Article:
4th November 2020

Motorcycling Landmarks: Hot Learner Bikes

Legislation often distorts the market. When learner riders were restricted to 250cc machines in the UK in 1960, at the height of the café racer era, suddenly every young gun wanted the fastest 250 available. 

No manufacturer captured the mood better than Royal Enfield, with its Continental GT, launched in 1964. A coffee bar cowboy’s dream, the GT came from the factory with clip-ons and rear sets, a big red racing tank and a Perspex fly screen mounted on the polished top yoke. Even the front brake was adorned with ‘bacon slicers’, the highly fashionable alloy discs that were supposed to keep the brake drum cool. With a 5-speed gearbox and over 20bhp, Royal Enfield couldn’t keep up with demand. 

By the time the company ceased production in 1967, others had woken up. The BSA Barracuda and Starfire 250s delivered a claimed output of 24-26bhp (enough to reach 80mph) but were later detuned in the interests of reliability. The styling mimicked the company’s 650 twins, with a racing hump to the dualseat and a sculpted tank, so the learner rider could identify with the bigger, more powerful models. 

The British bikes were overtaken by the growing invasion from Japan; four-stroke twins from Honda and exhilarating 2-strokes from Suzuki, Yamaha and Kawasaki, who even provided a 250 with three cylinders and three shiny chrome exhausts for those who really wanted to show off. Top speeds were lifted into the 90+ category but nobody had yet cracked the elusive ‘ton’.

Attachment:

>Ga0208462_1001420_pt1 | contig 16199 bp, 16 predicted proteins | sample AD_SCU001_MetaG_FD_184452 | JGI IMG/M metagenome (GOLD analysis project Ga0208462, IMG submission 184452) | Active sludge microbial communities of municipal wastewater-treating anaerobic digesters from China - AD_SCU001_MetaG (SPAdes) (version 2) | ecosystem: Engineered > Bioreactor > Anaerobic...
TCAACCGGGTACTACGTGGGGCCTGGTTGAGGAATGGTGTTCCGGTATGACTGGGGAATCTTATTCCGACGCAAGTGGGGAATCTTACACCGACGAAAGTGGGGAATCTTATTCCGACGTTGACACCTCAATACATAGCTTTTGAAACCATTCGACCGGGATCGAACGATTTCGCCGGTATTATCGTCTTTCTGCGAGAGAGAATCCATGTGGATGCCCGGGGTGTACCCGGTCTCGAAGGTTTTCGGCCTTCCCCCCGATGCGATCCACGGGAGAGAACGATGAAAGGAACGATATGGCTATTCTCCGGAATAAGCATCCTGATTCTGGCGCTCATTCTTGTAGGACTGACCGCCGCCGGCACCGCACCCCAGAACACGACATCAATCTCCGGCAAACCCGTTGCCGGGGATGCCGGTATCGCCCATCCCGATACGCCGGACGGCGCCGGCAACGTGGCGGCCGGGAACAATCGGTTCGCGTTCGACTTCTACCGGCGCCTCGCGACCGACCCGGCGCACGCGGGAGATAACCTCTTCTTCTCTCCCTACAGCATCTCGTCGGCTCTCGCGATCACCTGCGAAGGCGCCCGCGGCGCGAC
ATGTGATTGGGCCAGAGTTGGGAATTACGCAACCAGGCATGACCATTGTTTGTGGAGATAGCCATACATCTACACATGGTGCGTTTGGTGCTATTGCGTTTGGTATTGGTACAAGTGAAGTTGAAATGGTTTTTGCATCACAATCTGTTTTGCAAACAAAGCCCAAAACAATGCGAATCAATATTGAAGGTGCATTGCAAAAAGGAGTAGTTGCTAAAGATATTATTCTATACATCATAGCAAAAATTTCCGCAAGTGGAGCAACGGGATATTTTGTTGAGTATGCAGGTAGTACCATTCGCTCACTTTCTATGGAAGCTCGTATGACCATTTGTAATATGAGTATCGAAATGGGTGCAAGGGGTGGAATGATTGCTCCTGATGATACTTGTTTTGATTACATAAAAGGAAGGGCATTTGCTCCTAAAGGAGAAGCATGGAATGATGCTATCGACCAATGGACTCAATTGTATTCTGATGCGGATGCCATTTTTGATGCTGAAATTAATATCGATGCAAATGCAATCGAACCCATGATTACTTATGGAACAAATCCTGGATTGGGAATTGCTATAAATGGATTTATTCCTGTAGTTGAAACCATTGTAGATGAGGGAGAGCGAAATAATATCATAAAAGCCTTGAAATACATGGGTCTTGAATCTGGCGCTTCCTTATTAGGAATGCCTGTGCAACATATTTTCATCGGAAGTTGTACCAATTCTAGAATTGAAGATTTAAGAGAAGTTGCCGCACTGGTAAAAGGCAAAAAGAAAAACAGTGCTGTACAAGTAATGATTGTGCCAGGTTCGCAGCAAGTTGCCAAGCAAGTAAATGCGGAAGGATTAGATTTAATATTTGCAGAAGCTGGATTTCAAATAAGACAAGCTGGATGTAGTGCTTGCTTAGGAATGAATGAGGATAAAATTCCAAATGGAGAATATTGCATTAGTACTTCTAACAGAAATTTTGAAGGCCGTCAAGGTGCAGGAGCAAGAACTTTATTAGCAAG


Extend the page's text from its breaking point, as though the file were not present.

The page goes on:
Ducati’s glamorous 250 Desmo fought a rearguard action for the 4-stroke single, with its loud megaphone exhaust, bevel-driven overhead cam and huge Dellorto carb. The styling looked the part, too, with clip-on handlebars and vivid yellow racing tank, but Ducatis were way too expensive for most learners and always a rare sight in the UK. 

The power race continued between the Japanese factories, culminating in Yamaha’s RD250LC in 1980, which raised the bar to a claimed 35.5bhp and an official top speed of 98mph. Just as Yamaha had revised its twin-cylinder racers from air-cooling to liquid-cooling (LC) in the search for greater power combined with reliability, the same benefits were claimed for the road bikes. 

In 1983, UK learners were restricted to 125cc bikes. Whether this was the direct result of the RD250LC has been debated but it certainly fuels the legend that has grown up around this model. When the original 250 limit was set, a typical British 250 would only have developed around 12-15bhp so legislators did not foresee learners approaching 100mph! 

In the Japanese home market, for many years the tests for smaller bikes (250 and 400cc classes) have been much easier to pass than for bigger ones. This has led to a succession of incredibly sophisticated and exotic 250 and 400 models to satisfy demand from a large pool of riders unable or unwilling to progress to larger bikes. 

One of the most popular is Honda’s CBR250RR four from the 1990s which revs to 19,000 rpm. The next time you see a 1960s Honda Grand Prix replica at an event, take a closer look; if it’s got a radiator then it’s probably one of these engines – they certainly make all the right noises. 

In 1967 i purchased my first bike (new) it was a BSA 250 Sportsman that i had tuned by a mechanic who worked on racing bikes from all over europe. He put larger jets in the carb and fitted a gold star silencer, it went like xxxx and woke up the dead. When left my now wifes home in Newport her neighbour could hear me for several miles until i hit the tunnels on the M4, this was at 1.00am in the morning. regards Chris

sixpence, 06/11/2020